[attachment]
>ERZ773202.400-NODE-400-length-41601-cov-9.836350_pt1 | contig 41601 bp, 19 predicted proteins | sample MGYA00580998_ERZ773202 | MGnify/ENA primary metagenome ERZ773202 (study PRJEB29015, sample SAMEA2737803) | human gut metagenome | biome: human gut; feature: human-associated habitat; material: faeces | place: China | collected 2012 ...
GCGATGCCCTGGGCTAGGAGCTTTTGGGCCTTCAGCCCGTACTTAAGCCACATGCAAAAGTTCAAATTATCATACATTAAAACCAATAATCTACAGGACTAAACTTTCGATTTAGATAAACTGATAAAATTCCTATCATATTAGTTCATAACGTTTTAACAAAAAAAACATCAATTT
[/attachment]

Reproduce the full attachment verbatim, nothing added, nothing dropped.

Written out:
>ERZ773202.400-NODE-400-length-41601-cov-9.836350_pt1 | contig 41601 bp, 19 predicted proteins | sample MGYA00580998_ERZ773202 | MGnify/ENA primary metagenome ERZ773202 (study PRJEB29015, sample SAMEA2737803) | human gut metagenome | biome: human gut; feature: human-associated habitat; material: faeces | place: China | collected 2012 ...
GCGATGCCCTGGGCTAGGAGCTTTTGGGCCTTCAGCCCGTACTTAAGCCACATGCAAAAGTTCAAATTATCATACATTAAAACCAATAATCTACAGGACTAAACTTTCGATTTAGATAAACTGATAAAATTCCTATCATATTAGTTCATAACGTTTTAACAAAAAAAACATCAATTT